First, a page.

Steps to Become a Veterinary Technician in Vermont

Vermont is one of the few states that does not require state licensing to work as a virginiaveterinary technician. Vermont instead uses a system of private voluntary certification administered by the Vermont Veterinary Technician Association (VVTA). It is endorsed by the Vermont Veterinary Medical Association (VVMA). Certification as a Veterinary Technician enables you to meet reciprocity requirements for licensing in many other states so you can apply it to their certification requirements.

Featured Programs:

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Employment Prospects in Vermont

Vermont has 450 vet techs working in the state, according to the U.S. Bureau of Labor Statistics. Employment opportunities for veterinary technicians is projected to grow 30 percent nationally from 2012 to 2022.

Employment will increase as more veterinarians utilize trained technicians and technologists replacing lower skilled veterinary assistants.

Registered Veterinary Technicians can find employment in a variety of capacities such as medical specialty clinics, rescue shelters, exotic animal rescue and rehabilitation facilities, teaching colleges, research laboratories, non-profit organizations, and in the military and government.

New jobs will also increase in small pet animal clinics in urban setting to large animal practices on ranches and farms and everything in between.

Vet-Tech Salaries in Vermont

Vermont has a very competitive salary for Veterinary Technicians in comparison to other states. According to Indeed.com, veterinary technicians in Vermont earn an average of $26,000 per year. A Registered Veterinary Technician’s salary can go as high as $46,000 per year. A Veterinary Research Health Technician can make $36,000 per year.

What Veterinary Technicians Do

As a Licensed Veteran Technician your tasks may include:

  • recording a canine’s, or another animal patient’s, medical history;
  • assisting with surgeries and other medical procedures;
  • collecting blood, urine or stool samples;
  • developing radiographs;
  • preparing animals and equipment for surgery;
  • Processing laboratory tests.
  • Some veterinary technicians also serve as office managers for animal hospitals.
  • providing treatment for routine problems
  • assisting the veterinarian with physical exams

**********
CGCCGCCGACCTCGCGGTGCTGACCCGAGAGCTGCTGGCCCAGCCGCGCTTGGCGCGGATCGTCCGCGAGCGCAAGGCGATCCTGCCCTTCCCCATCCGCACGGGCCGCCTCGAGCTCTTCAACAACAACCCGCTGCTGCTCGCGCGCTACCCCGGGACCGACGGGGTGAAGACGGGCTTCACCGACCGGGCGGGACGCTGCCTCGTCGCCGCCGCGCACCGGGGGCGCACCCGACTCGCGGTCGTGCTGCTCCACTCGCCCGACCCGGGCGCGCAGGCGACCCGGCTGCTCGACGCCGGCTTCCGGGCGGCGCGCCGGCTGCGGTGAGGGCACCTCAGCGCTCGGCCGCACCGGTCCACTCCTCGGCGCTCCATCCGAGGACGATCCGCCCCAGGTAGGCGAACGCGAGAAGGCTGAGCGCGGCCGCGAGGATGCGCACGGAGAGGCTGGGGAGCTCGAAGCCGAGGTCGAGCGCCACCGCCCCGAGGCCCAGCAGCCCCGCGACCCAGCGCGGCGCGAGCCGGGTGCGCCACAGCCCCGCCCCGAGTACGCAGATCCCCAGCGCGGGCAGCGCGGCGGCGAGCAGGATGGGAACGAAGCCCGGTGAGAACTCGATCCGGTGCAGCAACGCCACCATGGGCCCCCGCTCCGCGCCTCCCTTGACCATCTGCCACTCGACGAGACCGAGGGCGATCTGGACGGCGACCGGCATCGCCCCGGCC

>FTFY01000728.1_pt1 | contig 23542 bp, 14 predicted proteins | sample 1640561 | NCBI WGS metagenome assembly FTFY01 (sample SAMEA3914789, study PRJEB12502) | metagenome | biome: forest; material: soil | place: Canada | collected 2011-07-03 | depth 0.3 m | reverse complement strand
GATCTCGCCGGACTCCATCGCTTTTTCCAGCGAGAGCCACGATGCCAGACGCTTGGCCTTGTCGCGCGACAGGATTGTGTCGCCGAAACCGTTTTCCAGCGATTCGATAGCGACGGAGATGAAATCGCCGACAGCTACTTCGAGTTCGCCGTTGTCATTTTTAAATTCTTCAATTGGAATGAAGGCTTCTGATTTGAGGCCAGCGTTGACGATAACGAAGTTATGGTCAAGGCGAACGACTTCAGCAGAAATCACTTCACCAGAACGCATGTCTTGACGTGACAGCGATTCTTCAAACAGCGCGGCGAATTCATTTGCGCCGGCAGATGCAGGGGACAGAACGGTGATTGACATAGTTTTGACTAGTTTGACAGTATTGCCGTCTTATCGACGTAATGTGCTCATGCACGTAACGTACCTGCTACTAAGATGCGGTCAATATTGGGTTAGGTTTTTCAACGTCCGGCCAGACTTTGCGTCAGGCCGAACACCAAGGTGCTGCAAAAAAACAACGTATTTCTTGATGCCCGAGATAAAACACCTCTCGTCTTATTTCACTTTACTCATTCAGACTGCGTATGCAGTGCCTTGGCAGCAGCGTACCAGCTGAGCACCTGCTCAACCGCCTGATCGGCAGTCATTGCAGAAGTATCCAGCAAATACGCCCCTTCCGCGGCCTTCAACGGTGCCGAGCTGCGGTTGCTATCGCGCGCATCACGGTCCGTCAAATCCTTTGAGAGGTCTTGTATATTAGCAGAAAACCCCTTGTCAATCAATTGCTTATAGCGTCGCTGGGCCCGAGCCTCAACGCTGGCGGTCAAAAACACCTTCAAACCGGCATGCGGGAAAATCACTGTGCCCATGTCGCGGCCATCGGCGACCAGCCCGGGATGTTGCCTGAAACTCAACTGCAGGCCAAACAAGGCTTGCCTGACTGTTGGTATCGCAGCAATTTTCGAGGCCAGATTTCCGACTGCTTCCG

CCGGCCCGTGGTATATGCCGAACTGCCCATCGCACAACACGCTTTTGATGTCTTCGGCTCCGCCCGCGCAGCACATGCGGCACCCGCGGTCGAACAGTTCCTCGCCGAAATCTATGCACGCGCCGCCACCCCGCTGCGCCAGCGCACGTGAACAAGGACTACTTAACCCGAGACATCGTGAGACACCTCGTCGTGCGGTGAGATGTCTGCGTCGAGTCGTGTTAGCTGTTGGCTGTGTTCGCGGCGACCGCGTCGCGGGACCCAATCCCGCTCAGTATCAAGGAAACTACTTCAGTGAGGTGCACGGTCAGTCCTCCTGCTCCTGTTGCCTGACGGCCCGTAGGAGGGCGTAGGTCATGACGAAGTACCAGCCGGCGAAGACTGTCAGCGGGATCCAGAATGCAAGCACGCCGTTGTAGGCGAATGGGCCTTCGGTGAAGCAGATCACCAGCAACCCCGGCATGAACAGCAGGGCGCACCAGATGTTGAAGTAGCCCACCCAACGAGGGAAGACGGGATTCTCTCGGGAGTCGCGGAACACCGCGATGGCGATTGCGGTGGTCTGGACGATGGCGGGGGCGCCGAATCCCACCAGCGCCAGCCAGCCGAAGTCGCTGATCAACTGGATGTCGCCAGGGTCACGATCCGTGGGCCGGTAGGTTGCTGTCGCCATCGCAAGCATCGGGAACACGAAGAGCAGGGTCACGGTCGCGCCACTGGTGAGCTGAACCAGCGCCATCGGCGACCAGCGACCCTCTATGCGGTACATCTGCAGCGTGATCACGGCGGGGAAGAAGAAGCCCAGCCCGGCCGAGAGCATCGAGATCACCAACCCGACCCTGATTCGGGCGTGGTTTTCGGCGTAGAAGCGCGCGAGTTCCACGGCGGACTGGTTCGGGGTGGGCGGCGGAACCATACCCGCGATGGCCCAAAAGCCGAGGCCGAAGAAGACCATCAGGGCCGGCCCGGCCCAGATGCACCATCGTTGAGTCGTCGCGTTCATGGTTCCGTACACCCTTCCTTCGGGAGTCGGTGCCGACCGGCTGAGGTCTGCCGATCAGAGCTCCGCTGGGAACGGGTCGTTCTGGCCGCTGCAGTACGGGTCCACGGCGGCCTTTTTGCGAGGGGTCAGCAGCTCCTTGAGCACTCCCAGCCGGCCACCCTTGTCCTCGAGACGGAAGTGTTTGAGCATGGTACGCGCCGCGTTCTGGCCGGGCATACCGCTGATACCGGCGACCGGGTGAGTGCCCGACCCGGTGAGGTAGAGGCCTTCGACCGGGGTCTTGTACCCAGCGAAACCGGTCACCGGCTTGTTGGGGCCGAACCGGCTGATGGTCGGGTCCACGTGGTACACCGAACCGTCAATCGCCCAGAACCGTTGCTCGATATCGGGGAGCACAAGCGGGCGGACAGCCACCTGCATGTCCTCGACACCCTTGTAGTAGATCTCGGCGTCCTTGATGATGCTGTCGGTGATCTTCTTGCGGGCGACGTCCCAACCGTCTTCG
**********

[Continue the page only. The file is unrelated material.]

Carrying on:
• developing x-rays and radiographs
  • performing anesthesia
  • administration of medications
  • recording temperature, pulse and respiration
  • dressing wounds
  • operating electrocardiographic equipment
  • sterilizing laboratory and surgical equipment
  • vaccinating animals
  • euthanizations when necessary
  • providing routine postoperative care
  • recording case histories
  • caring for companion animals
  • preparing samples for laboratory examinations
  • applying splints and other protective devices
  • performing urinalysis and blood tests
  • conducting research
  • weighing animals
  • performing intravenous feedings
  • assisting veterinarians in surgery
  • maintaining treatment records
  • maintaining inventory of pharmaceuticals, equipment and supplies

Accredited Vermont Veterinary Technology Programs

There is one Veterinary Technician School in Vermont, accredited by the American Veterinary Medical Association.

The Vet Tech school in Vermont teaches students hands-on experience with dairy cattle, horses, cats, chickens, dogs, rabbits, hamsters, sheep, goats, pigs, llamas, turkeys, rodents, ferrets, reptiles, birds and zoo or exhibition animals such as lions, tigers, bear and more. You will also have an opportunity to work with , lab animals including mice, rats and guinea pigs and exotic animals like eagles, lizards, snakes, owls, hawks, vultures, eagles, and hawks.

The school also has modern labs and surgical facilities and students gain practical skills in veterinary technology classes, radiology and surgery, as well as areas such as patient reception and client education. Students can take this knowledge and get jobs at places like; zoos, universities, nonprofit and government, at large and small animal hospitals and veterinary practices, pharmaceutical and biological research laboratories, feed companies and animal shelters.

Some graduates pursue additional education, whether a four-year veterinary technology degree, or a degree in a related area such as animal science.

Veterinary Technology Coursework

Anatomy and Physiology

Multi-level courses explore the major body systems of domesticated species and how their functions and physiological processes interact.

Pharmacology
Courses in pharmacology explore issues of veterinary medicine, including terminology associated with therapeutic treatments, how drugs work in the animal’s body, medicine dosage calculations and possible side effects. Some courses also cover pharmacy procedures.

Small Animal Nursing
Also typically offered are small animal nursing classes that teach students the unique handling techniques, medical equipment and medicine required to care for small animals. Classes also include restraining animals for examining and grooming.